Wed Feb 03 08:26pm EST
Even if you're not a flame-wielding Tennessee fan, odds are that you either don't like USC coach Lane Kiffin for trading on contacts and unscrupulous bravado over substance and dues-paying on his way to one of the best jobs in his profession, or you simply don't respect him. Maybe both. But you have to give him this: The man can close.
With just two months to salvage a mediocre class at Tennessee last winter, Kiffin and recruiting consiglieri Ed Orgeron dramatically improved the Vols' final haul, stealing coveted prospects Janzen Jackson and Nu'Keese Richardson from rivals LSU and Florida, respectively, at the the last second, then sealing the deal with the nation's best player, longtime Miami commit Bryce Brown, a few weeks later. This year, with even less time to cobble together a USC-worthy class in their new digs, Team Kiffin quickly secured a pair of five-star wafflers, Kyle Prater and Dillon Baxter, from Pete Carroll's crop of commitments, added four-star target Demetrius Wright down the stretch and closed with a resounding bang today, locking up cross-country signatures from five-star Georgia receiver Markeith Ambles, hotly-sought Florida cornerback Nickell Robey and the gem of the day, towering, top-ranked Minnesota offensive tackle Seantrel Henderson. No one was pegging any member of that trio for L.A. before Kiffin and Orgeron burst onto the scene.
In a single 12-hour gambit, the Trojans' 2010 crop went from an undersized, on-the-brink group hovering around the bottom of the gurus' top-10 lists -- a mediocre effort by USC standards, to say the least -- to one of the few truly elite classes in the nation, a Carroll-worthy haul that easily landed at No. 2 in Rivals' final national rankings. It might have threatened to come in at No. 1 if they'd landed UCLA-bound targets Dietrich Riley and Josh Shirley in the afternoon, but by any standard, Kiffin and Orgeron left no doubt that the USC recruiting beat lives on for the foreseeable future.
Still, if there was any question, Urban Meyer is here to assure you that, as recruiting beasts go, there is none beastlier than the creature he's nurtured at Florida, a tyrannosaur in an F-14 whose appetite for young, blue-chip blood is never sated. Here is a man who quit his job barely a month ago, just weeks after being wheeled from his house on a gurney in the middle of the night, unconscious, having literally worked himself into a heart-wrenching stupor. As recently as three weeks ago, he was still scheduled to be on Tahiti today, or at least in a hammock or something, rather than putting the finishing touches on Florida's third No. 1 class in the last five years.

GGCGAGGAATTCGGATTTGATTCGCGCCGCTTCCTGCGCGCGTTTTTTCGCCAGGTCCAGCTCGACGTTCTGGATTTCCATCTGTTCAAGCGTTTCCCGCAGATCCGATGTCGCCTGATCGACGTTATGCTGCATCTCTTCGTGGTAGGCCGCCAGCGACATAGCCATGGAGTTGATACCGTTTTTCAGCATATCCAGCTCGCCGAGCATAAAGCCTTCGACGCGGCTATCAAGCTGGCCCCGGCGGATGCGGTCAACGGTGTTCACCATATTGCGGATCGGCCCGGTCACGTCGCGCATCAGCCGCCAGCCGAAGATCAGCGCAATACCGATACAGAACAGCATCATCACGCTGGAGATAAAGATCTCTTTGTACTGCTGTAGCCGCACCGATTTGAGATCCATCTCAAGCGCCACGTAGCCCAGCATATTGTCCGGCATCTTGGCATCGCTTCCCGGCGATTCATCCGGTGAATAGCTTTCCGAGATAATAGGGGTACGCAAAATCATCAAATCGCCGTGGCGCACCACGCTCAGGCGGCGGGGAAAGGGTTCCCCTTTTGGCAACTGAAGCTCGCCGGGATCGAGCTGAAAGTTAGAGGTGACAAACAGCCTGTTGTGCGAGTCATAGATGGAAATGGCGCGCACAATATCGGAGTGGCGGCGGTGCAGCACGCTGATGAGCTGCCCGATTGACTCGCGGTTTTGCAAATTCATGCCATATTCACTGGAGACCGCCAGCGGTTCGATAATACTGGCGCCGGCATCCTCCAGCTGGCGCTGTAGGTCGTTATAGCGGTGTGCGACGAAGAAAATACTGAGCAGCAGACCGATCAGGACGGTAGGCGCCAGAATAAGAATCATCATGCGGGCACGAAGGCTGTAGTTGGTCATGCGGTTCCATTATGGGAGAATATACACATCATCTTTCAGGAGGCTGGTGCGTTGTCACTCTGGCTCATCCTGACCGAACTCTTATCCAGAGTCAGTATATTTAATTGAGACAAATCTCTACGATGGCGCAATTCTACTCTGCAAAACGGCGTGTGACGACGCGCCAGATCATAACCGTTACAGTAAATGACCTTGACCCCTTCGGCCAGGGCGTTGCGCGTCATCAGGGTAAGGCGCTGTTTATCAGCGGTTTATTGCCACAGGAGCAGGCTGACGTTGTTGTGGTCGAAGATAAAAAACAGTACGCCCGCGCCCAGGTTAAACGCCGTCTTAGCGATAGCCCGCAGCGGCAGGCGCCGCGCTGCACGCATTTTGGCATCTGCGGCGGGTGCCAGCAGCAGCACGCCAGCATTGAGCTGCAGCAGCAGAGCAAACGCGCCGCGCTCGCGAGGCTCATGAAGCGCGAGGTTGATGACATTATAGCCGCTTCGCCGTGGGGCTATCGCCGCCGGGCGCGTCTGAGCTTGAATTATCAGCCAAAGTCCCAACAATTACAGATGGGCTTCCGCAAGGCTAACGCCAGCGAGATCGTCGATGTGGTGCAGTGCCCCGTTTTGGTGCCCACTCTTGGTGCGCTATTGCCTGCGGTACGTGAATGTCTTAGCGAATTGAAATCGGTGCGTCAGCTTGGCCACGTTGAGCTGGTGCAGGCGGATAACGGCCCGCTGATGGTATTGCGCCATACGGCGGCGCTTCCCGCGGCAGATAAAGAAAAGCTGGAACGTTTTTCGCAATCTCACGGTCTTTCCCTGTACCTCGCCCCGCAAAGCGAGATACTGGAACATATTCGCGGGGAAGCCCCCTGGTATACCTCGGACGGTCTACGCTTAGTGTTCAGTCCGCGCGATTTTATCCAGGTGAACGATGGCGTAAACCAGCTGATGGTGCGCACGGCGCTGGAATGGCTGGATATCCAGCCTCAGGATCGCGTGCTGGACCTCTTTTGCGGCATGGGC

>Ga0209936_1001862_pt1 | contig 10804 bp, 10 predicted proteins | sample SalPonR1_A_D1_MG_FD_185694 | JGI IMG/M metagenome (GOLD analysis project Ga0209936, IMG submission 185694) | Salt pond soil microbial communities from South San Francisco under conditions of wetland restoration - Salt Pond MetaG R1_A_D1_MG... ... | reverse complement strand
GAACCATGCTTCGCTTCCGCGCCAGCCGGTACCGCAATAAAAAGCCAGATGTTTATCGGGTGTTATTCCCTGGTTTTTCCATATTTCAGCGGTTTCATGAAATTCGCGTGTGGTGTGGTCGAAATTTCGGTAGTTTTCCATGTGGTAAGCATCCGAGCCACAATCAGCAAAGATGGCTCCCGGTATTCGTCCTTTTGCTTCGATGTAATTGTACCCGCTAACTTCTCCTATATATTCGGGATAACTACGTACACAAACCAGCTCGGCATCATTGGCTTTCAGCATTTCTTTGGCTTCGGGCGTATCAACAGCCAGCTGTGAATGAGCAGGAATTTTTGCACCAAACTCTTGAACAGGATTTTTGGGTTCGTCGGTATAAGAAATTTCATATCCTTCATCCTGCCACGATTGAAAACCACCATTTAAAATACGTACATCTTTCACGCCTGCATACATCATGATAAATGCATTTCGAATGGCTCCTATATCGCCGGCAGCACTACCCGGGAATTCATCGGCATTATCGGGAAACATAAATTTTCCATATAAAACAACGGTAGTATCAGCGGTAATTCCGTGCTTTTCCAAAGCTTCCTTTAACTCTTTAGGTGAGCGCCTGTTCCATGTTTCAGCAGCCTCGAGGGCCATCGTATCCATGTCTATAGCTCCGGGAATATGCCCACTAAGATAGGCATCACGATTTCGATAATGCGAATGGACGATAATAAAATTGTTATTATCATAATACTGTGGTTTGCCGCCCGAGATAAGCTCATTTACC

But here it is. The Gators brought in every headliner reported to be in the fold before today's proceedings -- top-ranked defensive end Ronald Powell faxed his letter-of-intent in from Los Angeles; flaky, five-star safety Matt Elam came through after months of waffling on his commitment -- and managed to add to their riches with on-the-fence offensive lineman Chaz Green and receiver Adrian Coxson as the day wore on. A title like "Best Recruiting Class Ever" has no meaning before anyone in it has set foot on a college field, but less than five weeks after Urban Meyer decided needed to throttle down for the sake of his health and family, he somehow reaffirmed his program's status as the gold standard for contemporary talent magnets:
Such continuity is startling, given the stark future the burgeoning Gator dynasty faced when it looked like Meyer may not be back this fall, if he was ever back on the sideline at all. Already, Florida had lost both coordinators, its mega-star quarterback and the core of the exceptional defense that built the dynasty in the first place. If Meyer had followed those departures, there would be no semblance of the spectacular four-year run from 2006-09 remaining at all.
Instead, today is the day Meyer put any notions of long-term decline out of their misery. The Gators aren't going to win a national championship every year, or every other year. But as long as Urban lives to stalk the trail, obviously the well that produced the last four years isn't running dray any time soon.